Last week we looked at setting up an Ember application as part of an existing Laravel repository.

Ember is a front-end framework that makes building interactive client-side applications much easier than rolling your own Javascript.

One of the core components of Ember is it’s templating engine. In today’s tutorial we will explore the Ember templating engine to learn more about how Ember works.

The Application file

If you read last week’s post , you will remember that we peaked into the application.hbs file.

<h2 id="title">Welcome to Ember.js</h2>

We also added a index.hbs file and then we fired up ember serve to see that our file had automatically been injected into the page.

The application.hbs is your main application template file and so it is where you will put your header and footer stuff.

The `` tag is where the actual contents of the page will be injected.

You can have multiple named outlets to designate multiple areas of the page, but we’ll cross that bridge when we come to it.

Getting started with Handlebars

If you’ve ever done any kind of Javascript view templating in the past, you’ve probably already heard of Handlebars.js.

Handlebars.js is a logicless templating language that make it really easy to draw a line between the view and the data.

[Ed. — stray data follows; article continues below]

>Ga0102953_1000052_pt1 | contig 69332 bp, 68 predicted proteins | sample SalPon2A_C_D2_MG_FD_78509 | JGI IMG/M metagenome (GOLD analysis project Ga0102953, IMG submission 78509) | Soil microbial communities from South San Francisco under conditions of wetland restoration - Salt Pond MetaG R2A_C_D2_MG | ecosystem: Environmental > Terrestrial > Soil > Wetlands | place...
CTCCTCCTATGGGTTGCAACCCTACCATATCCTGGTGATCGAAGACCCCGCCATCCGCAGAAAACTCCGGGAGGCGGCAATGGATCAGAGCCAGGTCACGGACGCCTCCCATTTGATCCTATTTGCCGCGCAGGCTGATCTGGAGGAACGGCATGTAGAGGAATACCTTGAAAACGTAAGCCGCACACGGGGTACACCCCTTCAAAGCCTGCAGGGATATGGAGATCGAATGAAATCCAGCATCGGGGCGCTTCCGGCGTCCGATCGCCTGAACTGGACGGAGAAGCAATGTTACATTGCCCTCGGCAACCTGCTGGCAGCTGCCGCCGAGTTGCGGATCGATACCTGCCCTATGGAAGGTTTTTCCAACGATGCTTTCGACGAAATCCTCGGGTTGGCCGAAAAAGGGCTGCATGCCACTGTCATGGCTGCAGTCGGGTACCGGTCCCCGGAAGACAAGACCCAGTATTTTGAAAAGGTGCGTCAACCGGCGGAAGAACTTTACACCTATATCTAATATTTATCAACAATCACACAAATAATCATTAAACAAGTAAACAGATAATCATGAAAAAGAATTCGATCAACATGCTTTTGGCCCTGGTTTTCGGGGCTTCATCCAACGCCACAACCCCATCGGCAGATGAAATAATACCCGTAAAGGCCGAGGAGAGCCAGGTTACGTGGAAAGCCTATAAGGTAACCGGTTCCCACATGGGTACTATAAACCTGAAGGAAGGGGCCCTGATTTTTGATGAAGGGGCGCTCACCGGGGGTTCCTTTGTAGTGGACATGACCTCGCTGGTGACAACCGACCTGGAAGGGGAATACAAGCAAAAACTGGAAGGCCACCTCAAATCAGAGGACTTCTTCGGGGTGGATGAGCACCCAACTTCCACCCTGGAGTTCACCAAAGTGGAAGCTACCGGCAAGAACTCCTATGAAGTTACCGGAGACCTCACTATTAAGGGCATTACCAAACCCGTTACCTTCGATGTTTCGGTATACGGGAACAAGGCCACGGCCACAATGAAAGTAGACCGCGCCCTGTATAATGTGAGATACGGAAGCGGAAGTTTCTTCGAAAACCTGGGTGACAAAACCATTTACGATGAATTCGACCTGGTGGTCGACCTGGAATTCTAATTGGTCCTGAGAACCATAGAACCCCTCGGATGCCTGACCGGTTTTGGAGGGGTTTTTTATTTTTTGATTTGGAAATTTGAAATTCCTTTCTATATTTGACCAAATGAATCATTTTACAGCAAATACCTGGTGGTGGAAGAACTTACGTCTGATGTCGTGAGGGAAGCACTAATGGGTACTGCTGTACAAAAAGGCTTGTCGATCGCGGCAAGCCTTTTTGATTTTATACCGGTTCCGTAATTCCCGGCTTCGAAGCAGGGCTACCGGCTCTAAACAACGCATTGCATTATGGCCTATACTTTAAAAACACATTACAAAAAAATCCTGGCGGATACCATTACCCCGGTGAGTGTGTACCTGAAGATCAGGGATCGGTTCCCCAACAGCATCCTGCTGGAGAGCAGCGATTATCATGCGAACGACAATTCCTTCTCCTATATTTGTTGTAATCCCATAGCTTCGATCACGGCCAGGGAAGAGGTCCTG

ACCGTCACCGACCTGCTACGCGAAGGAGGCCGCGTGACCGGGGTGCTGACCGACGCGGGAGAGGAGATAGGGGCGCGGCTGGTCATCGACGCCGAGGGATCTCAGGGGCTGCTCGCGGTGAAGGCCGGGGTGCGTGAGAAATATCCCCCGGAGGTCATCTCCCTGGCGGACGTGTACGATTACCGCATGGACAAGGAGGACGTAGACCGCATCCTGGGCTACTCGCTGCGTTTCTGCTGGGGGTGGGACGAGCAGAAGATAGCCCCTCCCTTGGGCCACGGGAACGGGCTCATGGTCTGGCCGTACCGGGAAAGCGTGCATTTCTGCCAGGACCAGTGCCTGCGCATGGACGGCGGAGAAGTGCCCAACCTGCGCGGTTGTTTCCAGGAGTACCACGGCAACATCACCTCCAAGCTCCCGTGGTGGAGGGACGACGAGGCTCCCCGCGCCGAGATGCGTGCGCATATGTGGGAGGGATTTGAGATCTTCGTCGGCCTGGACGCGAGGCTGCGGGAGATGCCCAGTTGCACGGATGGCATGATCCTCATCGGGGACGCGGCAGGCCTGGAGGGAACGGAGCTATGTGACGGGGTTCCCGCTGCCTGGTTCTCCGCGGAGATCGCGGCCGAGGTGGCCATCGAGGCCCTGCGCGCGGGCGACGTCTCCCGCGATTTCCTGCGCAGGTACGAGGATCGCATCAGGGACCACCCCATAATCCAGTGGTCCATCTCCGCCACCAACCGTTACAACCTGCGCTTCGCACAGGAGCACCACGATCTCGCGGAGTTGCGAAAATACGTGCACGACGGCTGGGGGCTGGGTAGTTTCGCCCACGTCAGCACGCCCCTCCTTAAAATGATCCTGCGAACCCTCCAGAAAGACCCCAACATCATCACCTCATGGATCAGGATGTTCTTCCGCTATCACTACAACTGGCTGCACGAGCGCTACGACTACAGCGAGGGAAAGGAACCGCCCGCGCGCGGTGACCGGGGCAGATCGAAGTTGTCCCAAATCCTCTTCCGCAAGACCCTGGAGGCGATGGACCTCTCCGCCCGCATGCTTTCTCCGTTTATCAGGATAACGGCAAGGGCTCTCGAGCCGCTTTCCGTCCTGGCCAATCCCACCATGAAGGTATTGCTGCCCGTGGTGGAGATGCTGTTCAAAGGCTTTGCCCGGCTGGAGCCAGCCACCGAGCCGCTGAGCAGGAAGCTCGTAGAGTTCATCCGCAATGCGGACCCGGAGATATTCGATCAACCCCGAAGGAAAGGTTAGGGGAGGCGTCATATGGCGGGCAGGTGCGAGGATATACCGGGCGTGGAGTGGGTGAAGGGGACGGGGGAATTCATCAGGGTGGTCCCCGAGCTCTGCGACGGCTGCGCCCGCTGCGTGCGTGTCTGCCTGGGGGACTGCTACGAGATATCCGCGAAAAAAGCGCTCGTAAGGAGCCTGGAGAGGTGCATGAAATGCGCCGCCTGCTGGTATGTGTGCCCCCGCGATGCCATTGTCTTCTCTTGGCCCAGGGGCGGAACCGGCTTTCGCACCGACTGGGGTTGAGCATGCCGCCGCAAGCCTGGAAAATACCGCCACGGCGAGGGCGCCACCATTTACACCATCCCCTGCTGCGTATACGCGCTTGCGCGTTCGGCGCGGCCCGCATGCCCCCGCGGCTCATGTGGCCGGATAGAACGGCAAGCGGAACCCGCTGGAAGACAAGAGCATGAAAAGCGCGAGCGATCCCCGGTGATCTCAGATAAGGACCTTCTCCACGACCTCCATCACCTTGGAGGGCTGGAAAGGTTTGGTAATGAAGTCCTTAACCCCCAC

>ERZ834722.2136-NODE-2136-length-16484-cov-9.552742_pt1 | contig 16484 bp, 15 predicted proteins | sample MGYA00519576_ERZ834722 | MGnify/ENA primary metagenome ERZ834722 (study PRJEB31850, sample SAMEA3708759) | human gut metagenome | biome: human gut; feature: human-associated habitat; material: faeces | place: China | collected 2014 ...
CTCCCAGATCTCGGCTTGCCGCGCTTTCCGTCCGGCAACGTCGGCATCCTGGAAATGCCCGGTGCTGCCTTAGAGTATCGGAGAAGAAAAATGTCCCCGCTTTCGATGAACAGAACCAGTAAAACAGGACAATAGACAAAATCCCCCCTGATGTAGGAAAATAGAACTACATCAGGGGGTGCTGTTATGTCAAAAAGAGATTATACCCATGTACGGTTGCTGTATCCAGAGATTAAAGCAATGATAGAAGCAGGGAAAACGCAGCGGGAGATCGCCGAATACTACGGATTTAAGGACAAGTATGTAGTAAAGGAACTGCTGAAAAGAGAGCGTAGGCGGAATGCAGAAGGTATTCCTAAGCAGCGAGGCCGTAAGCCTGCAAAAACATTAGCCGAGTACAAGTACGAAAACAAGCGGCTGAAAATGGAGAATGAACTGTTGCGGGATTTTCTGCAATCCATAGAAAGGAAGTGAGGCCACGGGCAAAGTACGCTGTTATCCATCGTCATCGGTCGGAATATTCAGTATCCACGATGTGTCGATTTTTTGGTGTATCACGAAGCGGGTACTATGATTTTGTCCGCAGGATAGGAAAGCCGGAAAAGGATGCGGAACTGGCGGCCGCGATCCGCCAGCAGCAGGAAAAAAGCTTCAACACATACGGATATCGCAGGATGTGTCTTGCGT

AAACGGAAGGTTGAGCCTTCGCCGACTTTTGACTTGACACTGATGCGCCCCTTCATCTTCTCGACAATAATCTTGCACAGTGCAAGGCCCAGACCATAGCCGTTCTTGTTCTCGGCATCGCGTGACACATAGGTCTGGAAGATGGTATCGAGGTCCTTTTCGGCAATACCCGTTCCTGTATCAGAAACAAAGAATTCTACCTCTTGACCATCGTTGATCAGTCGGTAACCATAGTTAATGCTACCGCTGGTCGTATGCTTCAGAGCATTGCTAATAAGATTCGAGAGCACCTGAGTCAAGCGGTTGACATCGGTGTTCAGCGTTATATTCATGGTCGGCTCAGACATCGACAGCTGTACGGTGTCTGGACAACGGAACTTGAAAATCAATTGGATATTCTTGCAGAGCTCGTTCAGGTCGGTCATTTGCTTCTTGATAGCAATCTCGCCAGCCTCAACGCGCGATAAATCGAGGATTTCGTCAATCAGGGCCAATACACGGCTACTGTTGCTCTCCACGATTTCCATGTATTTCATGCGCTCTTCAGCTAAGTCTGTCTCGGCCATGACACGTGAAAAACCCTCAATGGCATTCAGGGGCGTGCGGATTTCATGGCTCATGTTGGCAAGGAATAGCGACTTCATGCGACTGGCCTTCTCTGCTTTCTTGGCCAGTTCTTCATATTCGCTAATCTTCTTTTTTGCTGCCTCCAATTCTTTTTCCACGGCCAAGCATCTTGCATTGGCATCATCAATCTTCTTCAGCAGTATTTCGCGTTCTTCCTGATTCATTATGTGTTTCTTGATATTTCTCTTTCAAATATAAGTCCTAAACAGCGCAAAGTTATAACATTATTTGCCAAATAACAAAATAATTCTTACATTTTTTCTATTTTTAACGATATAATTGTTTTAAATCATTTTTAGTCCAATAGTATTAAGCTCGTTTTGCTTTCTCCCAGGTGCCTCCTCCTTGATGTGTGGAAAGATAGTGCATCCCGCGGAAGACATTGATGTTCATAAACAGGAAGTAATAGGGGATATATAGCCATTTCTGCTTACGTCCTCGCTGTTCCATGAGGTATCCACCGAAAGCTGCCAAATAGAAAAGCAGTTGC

Ember builds upon Handlebars.js by extending the language to include some of the really amazing features of Ember.

Properties in Handlars.js are wrapped using the `` syntax and all view properties will be automatically kept up-to-date by Ember as data across your application changes.

Handlebars helpers

The following is a run down of the most common Handlebars helpers you will find yourself using when writing Ember application views.


A very common requirement of a view is to only show a section based upon some condition. To achieve this we can use the if helper:

{{#if user}}
    <p>Hello {{user.username}}!</p>

If the value you pass to the if helper evaluates to true, the section inside the block will be rendered.

If you want to render an alternative in the case of a false value, you can also include an `` block:

{{#if user}}
    <p>Hello {{user.username}}!</p>
    <p>Hello guest!</p>

If you want to only display a section of the view if the condition evaluates as false you can use the unless helper:

{{#unless user}}
    <p>You need to sign in</p>


Another common requirement is when you have a list of items that you need to display on a page. To iterate through the list and display each item, you can use the each helper:

{{#each post in posts }}

You can also `` block that will be displayed if there are no items in the list:

{{#each post in posts }}
    <p>There are no posts to display.</p>

All web applications will require links between the various pages of the user interface. It’s usually a good practice to avoid hard coding links into your views as it becomes a bit of a nightmare to update them when your routes inevitable change.

Ember provides the link-to helper to deal with this functionality:

{{#link-to 'index'}}Home{{/link-to}}

The would render to the following HTML:

<a href="/">Home</a>

You can also pass in model objects that will automatically be used as part of dynamic routes:

{{#each post in posts}}